Download button in digital collections
  2. Follow all the linked data, such as subject terms, to find more pamphlets related to your area of interest. 

Linked subject terms in digital collectionsHome Gardens 

Mother and children working in their home garden, ca. 1940. From the Dorris Vick Home Demonstration Club archive in Special Collections (MC 961).

While searching for a very specific term such as “home garden” only produces a few results… one of those, Home Vegetable Garden in Arkansas, appears to be a perfect return. It sports an attractive hand-illustrated cover and, being published in 1979, has great information still very relevant for today’s beginning gardeners. By broadening our search to just “garden*” among items published by the extension offices, we get more than 30 publications covering more than 70 years of agricultural extensions knowledge. (The * helps get every related words with varying suffixes.) From how to plan your planting, battle pests, and save seeds for next year, there are pamphlets to help you all the way.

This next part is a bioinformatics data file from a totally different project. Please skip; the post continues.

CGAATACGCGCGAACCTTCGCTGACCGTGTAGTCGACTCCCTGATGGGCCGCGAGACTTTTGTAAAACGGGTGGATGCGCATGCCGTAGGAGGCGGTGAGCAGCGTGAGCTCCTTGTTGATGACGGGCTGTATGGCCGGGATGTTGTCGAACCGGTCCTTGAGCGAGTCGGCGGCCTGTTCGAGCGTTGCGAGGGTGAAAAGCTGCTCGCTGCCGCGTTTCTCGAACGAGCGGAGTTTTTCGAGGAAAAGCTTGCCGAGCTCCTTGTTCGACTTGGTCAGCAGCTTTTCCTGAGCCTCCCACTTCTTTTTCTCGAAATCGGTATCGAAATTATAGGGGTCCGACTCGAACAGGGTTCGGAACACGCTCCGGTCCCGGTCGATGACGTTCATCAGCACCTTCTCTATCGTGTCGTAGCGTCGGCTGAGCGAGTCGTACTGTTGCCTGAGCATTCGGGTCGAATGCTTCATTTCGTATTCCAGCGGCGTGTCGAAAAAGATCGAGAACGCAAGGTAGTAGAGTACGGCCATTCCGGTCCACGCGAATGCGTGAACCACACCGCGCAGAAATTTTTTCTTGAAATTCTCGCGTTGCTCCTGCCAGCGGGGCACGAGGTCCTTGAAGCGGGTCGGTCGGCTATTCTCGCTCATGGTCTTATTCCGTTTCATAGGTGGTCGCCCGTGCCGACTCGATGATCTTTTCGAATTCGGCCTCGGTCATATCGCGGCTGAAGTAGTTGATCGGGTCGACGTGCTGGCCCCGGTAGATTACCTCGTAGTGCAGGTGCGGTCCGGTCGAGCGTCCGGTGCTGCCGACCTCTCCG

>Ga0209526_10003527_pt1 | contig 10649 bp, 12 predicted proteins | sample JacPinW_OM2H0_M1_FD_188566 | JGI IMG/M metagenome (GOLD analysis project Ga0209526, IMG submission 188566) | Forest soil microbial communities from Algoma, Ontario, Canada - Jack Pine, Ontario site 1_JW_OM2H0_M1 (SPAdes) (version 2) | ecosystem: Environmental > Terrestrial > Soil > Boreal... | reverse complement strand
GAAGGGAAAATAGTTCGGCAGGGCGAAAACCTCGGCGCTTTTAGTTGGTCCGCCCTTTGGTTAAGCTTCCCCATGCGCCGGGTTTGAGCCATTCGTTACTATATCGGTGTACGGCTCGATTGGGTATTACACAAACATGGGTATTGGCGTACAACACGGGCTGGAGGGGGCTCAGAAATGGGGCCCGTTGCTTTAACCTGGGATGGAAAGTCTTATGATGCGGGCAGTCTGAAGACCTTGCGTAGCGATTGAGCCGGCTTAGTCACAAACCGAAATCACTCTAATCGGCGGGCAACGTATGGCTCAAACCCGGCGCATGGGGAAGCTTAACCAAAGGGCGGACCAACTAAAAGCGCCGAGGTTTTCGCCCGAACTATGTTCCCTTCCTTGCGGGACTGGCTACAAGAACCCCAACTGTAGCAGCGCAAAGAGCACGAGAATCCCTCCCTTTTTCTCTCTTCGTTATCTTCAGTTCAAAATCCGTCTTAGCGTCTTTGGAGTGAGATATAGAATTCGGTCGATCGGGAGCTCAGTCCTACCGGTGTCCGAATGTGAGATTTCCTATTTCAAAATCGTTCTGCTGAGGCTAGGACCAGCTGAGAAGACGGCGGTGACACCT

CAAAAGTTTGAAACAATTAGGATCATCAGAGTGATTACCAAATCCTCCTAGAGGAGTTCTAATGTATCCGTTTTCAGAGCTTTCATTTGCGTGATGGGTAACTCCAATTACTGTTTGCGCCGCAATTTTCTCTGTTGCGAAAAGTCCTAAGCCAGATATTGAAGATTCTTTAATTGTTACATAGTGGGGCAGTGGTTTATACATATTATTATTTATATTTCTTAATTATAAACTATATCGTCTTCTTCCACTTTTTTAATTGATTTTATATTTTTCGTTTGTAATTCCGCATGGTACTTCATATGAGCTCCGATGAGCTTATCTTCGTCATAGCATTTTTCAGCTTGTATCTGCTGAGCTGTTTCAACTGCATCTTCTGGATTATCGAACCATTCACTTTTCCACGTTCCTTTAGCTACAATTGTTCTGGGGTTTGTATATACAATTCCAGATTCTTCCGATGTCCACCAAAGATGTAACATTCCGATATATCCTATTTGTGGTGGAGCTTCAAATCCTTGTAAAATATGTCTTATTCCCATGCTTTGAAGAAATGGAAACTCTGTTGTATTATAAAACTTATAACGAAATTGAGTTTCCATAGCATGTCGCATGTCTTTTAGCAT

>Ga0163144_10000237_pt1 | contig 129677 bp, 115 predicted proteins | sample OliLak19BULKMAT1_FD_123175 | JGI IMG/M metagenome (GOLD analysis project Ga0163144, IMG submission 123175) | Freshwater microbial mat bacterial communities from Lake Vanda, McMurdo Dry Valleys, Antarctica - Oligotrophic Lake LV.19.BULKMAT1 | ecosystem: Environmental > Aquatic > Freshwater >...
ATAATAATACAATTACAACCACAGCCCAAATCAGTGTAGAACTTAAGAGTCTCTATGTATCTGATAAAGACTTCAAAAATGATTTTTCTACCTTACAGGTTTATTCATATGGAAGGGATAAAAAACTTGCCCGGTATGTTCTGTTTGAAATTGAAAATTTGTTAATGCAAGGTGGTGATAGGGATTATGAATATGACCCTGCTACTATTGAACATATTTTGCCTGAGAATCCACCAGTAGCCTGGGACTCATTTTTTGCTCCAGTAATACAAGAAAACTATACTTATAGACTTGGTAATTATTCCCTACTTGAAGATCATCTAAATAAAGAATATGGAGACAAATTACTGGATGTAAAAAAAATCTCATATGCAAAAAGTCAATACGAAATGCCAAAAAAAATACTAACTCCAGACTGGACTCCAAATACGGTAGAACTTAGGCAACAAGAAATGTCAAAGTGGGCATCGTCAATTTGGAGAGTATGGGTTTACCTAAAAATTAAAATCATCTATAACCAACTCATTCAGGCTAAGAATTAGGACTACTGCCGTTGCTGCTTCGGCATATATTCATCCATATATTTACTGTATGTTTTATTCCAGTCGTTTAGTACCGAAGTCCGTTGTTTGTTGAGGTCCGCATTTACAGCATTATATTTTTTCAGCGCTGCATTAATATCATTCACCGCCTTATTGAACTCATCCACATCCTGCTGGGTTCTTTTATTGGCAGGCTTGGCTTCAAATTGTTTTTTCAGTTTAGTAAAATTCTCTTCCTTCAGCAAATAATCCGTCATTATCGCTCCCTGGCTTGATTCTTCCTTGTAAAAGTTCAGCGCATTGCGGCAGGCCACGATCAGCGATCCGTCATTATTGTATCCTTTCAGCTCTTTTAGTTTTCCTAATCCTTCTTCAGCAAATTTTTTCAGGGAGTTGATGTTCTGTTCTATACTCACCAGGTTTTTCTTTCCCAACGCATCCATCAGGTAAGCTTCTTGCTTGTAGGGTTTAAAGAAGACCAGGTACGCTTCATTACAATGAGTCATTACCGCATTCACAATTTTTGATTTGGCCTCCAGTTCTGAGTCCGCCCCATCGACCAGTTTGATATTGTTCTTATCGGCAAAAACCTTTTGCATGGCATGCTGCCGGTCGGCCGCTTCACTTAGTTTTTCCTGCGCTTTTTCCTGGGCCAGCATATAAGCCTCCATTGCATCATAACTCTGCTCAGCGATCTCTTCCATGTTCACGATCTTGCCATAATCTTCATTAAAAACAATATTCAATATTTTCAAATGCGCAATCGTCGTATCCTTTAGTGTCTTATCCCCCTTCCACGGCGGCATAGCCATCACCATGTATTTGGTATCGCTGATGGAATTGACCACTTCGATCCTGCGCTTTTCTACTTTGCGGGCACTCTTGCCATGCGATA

Canning and Preservation 

There are 87 returns on a simple search for “canning” in the Libraries’ digital resources. Most of those returns are for complete scans of pamphlets published by the Arkansas Extension Circulars. Other pamphlets were produced by the 4-H clubs of the state.  

African American Woman Canning Tomatoes

Extension circular number 335 from 1935 shows an African American Arkansas woman demonstrating canning techniques.

Using the metadata in the records, you can find more related and specific items. For instance, by following the search term “canning and preservation,” we can find the 1944 pamphlet, “Methods for Preserving Tomatoes.”  

Of course, canning is a labor intensive practice with a steep learning curve, despite its great benefits (and historical importance). Freezing vegetables and other home garden products is the more likely choice to modern homesteaders. The Agricultural Extension Services in Arkansas have provided guidelines and suggestions for freezing the fruits of your garden labors since the 1940s. Pamphlets were revised and reissued periodically to keep the information both readily available and up-to-date.